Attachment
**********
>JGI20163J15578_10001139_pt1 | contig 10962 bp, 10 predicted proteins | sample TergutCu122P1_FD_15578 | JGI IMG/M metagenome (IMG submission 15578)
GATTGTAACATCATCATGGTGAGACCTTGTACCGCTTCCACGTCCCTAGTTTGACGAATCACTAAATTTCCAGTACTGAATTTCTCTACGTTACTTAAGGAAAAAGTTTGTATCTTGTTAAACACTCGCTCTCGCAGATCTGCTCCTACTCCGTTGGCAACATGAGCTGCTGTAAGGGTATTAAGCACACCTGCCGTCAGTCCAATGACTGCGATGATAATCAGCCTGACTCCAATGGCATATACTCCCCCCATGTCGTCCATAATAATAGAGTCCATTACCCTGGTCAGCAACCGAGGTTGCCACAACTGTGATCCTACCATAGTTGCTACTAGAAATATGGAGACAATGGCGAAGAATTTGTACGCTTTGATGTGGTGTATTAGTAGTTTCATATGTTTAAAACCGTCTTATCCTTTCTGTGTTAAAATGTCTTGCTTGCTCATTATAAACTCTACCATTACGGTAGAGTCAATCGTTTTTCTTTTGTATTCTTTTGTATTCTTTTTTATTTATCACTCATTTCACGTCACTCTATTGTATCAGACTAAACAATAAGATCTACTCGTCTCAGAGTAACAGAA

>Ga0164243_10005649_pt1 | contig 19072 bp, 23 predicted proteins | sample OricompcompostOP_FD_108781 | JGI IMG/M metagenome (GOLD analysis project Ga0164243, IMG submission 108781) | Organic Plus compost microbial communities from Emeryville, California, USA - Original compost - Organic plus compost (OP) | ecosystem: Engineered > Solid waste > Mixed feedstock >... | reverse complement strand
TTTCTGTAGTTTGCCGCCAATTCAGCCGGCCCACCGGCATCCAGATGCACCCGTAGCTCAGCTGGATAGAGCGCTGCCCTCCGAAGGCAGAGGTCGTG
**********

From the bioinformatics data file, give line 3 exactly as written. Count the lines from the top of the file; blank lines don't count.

>Ga0164243_10005649_pt1 | contig 19072 bp, 23 predicted proteins | sample OricompcompostOP_FD_108781 | JGI IMG/M metagenome (GOLD analysis project Ga0164243, IMG submission 108781) | Organic Plus compost microbial communities from Emeryville, California, USA - Original compost - Organic plus compost (OP) | ecosystem: Engineered > Solid waste > Mixed feedstock >... | reverse complement strand